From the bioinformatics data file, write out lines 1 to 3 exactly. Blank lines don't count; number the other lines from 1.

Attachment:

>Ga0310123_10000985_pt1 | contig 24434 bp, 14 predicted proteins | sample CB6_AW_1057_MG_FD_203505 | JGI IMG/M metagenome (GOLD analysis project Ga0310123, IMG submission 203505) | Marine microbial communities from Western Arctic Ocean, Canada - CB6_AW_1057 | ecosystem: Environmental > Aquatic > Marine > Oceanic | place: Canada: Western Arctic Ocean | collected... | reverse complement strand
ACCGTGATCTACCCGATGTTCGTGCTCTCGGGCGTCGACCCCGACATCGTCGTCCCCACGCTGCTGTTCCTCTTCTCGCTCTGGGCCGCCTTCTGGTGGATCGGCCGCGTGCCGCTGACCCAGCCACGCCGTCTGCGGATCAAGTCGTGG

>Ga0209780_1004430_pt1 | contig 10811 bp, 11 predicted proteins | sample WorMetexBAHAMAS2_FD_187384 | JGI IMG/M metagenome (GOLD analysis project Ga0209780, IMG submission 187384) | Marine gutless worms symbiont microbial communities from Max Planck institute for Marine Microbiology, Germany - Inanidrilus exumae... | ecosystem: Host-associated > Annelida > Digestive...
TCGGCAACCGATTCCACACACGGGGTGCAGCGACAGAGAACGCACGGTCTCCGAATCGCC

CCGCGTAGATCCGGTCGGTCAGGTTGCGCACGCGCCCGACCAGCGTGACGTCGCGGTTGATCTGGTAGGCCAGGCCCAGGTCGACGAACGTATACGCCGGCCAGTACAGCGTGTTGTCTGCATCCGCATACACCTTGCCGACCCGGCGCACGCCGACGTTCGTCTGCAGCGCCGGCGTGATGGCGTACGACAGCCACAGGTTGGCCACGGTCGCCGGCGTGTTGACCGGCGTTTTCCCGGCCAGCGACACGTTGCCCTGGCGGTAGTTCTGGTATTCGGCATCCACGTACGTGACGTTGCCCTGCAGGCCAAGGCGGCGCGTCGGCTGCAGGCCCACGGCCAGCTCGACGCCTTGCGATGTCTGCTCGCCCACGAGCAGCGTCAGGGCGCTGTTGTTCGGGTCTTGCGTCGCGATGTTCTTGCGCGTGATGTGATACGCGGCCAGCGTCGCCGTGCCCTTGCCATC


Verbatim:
>Ga0310123_10000985_pt1 | contig 24434 bp, 14 predicted proteins | sample CB6_AW_1057_MG_FD_203505 | JGI IMG/M metagenome (GOLD analysis project Ga0310123, IMG submission 203505) | Marine microbial communities from Western Arctic Ocean, Canada - CB6_AW_1057 | ecosystem: Environmental > Aquatic > Marine > Oceanic | place: Canada: Western Arctic Ocean | collected... | reverse complement strand
ACCGTGATCTACCCGATGTTCGTGCTCTCGGGCGTCGACCCCGACATCGTCGTCCCCACGCTGCTGTTCCTCTTCTCGCTCTGGGCCGCCTTCTGGTGGATCGGCCGCGTGCCGCTGACCCAGCCACGCCGTCTGCGGATCAAGTCGTGG

>Ga0209780_1004430_pt1 | contig 10811 bp, 11 predicted proteins | sample WorMetexBAHAMAS2_FD_187384 | JGI IMG/M metagenome (GOLD analysis project Ga0209780, IMG submission 187384) | Marine gutless worms symbiont microbial communities from Max Planck institute for Marine Microbiology, Germany - Inanidrilus exumae... | ecosystem: Host-associated > Annelida > Digestive...